Gil was already an old hand at this business and in the layers around the muscle and deep fascia held no drama for me. In the visceral tissues I found myself freaking out and it took me several years for me to find my way around these tissues with any degree of confidence, urged on my Gil and his deep love of visceral tissues. In the last year, adding to my understanding the deep function, cellular behaviour and chemistry of what is going on in these tissues has only increased my love of the area and even the toughest day working in this tissue is now a pleasure and thrill.
At the end of the 2007 class, I asked Gil if he would come to the UK. Being asked that kind of question regularly myself, my response is always, “Yes sure!” I am fairly confident that I will walk away from that conversation and it’ll be last time I ever hear from that person.
Gil was no different and felt pretty sure that I’d never be heard from again. Point being, I only asked because I was pretty sure I could find somewhere to work from. St George’s hospital London and Cery Davies, the then professor of anatomy, were only too pleased to take our cash and offer us the chance to run a course, leaving Gil with no option but to agree to come over to the UK.
So began ten years of working with Gil and learning his approaches to dissection, at the same time building my own understanding and methods of both embalming and dissection and studying like a demon to raise my knowledge. I doubt that I will ever get to the level of Gil in terms of dissection skill and knowledge, but I like to think that with his guidance, I have developed myself and my eye over the years to bring a certain something to a dissection room.
My approach these days is somewhat different to Gil in terms of defining what it is we are doing in a lab, but only from the side of how the content is thought about and delivered . The dissection principles remain pretty much how Gil designed it. Why change what works?
Gil is a master dissector, anatomist, story teller and human being and my approaches and ways of dissecting are learned almost entirely from him. His hard work, dedication, forward thinking and sheer determination have laid the ground for people like me to follow, on the shoulders of giants indeed.
The methods of reflecting skin and then superficial fascia as a separate entity is something he pioneered and although not something that I generally do in such depth any more mainly due to time limits, it has created an understanding of these tissues as a unit which is unique. The ability to challenge some of the more worrying ideas around this layer has come almost entirely from Gil.
I would be the first to admit that Gil and I have not always seen eye to eye in terms of approach, content or management in various aspects, but the ability to disagree, argue and even fall out is perhaps something that is the result of getting close to people.
Gil was and is my inspiration for dissecting and challenging the illogical and old fashioned concepts of anatomy that still reign supreme today, even in the face of challenges. A dissection workshop with Gil is truly a remarkable experience and one that anyone with aspirations to understand the human form should attend.
Many people will have been on a workshop with Gil and have their lives changed. Few however would be able to say that ten years later their lives were dedicated to the same process and path that started in San Francisco all those years ago in an experience for which I will always remain profoundly grateful.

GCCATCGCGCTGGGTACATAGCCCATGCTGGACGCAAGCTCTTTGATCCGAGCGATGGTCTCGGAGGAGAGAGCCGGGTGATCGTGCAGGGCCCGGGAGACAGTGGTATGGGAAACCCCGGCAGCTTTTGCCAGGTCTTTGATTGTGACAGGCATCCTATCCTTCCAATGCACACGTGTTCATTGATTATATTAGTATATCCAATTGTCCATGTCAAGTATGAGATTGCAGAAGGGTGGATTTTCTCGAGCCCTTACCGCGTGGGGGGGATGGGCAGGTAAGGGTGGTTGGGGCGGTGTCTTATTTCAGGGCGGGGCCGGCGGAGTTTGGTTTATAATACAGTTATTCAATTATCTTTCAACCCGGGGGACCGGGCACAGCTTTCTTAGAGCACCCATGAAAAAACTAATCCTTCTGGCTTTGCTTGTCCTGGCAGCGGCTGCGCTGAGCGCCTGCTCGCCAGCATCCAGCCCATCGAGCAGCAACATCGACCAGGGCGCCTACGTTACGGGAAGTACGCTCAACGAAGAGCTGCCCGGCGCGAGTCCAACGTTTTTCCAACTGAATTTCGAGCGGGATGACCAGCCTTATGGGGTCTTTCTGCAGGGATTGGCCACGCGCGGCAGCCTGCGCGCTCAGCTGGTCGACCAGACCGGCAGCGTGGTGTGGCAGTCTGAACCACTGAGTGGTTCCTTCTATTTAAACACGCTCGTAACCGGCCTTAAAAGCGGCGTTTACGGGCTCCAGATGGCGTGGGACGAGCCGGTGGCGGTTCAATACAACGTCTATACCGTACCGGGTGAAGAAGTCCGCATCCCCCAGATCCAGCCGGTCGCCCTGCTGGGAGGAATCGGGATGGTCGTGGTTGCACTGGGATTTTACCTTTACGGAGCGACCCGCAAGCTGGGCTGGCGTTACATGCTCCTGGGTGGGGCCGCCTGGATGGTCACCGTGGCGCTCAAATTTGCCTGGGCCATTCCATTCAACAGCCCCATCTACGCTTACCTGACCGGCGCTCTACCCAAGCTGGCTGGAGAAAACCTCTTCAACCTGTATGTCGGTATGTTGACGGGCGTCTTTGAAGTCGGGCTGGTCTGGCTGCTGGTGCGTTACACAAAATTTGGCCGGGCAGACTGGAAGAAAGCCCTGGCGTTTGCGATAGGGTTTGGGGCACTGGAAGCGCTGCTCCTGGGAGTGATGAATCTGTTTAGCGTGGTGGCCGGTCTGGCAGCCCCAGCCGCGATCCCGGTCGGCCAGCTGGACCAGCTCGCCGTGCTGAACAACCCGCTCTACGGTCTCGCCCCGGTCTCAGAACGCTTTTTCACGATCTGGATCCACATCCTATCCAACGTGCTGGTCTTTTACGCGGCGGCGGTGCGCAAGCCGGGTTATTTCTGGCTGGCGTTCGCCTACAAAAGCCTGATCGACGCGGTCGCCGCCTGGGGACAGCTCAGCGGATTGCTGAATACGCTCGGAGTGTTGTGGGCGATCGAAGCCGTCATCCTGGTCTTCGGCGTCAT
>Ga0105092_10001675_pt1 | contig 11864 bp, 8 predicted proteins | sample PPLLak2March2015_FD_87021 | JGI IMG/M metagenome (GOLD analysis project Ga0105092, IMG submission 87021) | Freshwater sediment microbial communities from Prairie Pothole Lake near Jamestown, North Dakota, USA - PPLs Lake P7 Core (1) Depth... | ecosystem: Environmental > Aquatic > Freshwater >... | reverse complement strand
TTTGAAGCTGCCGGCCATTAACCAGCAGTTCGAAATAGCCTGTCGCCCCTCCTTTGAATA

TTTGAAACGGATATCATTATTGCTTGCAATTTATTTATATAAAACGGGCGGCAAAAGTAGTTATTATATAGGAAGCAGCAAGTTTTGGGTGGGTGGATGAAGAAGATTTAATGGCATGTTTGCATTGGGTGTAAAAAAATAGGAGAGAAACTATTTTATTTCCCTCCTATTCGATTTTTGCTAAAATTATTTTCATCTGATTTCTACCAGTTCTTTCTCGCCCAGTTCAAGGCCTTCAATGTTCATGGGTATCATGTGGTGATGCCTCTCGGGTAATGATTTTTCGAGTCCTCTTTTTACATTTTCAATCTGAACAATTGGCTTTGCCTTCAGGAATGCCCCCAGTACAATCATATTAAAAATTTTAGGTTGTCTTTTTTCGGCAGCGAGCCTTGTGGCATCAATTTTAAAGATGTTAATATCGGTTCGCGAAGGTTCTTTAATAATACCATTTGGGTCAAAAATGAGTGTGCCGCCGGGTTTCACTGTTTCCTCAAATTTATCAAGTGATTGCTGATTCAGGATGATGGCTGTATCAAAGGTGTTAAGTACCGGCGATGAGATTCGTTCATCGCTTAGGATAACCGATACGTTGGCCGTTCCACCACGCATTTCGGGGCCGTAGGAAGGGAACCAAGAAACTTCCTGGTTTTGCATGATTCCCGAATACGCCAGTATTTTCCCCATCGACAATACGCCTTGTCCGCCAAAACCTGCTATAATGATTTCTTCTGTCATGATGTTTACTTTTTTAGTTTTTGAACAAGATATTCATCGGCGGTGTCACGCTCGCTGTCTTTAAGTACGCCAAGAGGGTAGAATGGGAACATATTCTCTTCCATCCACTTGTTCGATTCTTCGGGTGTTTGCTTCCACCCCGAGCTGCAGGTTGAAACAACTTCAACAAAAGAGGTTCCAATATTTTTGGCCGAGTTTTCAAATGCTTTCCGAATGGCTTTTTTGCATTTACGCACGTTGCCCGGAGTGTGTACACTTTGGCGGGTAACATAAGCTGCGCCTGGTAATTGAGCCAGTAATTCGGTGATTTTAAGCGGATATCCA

Great spirits have always encountered violent opposition from mediocre minds.
The mediocre mind is incapable of understanding the man who refuses to bow blindly to conventional prejudices and chooses instead to express his opinions courageously and honestly. Albert Einstein
The Human Tissue Act 2004 is an act of the UK parliament in England and Wales which was brought about in response to the Alder Hay scandals in the 1990s. The Human Tissue Authority was also created and given the responsibility for regulating and enforcing the act.
Each premises conducting work with human tissue is required to be licensed and a designated individual – DI – is assigned to oversee this work and given discretion as to the kind of work and access given to licensed premises.
For the most part the HTA does a good job of working with the anatomy world, but in the case of giving DIs power, the potential for a disconnect can happen. The HTA gives no written guidance to the DI in terms of who should be allowed in, assuming that they are intelligent people with a degree of common sense. The primary responsibilities of the DI are threefold:
- that suitable practices are used in undertaking the licensed activity
- that other persons working under the licence are suitable
- that the conditions of the licence are complied with.
In 2016 I was invited to run courses at Nottingham University Hospital and offered an NHS service level agreement by the trust. The feedback from the courses I ran was outstanding and I was invited to take part in anatomical research by a surgical team from within the trust. The team running the centre are on record as saying that my classes were among the very best they had ever seen and everyone seemed very happy. Attendees from physiotherapy positions at Premier League football clubs, Formula One racing teams and clinical specialists from within the NHS had attended and were massively impressed with the content and teaching.
In November 2017 however, the DI, Dr Ian Scott, decided that he would move to terminate my activity at Nottingham University Hospital, and aided in this by the trust secretary Mike O’Daly, issued a letter which, even though based on false content, stopped my work in its tracks and resulted in the cancellation of classes already booked and agreed with by NUH.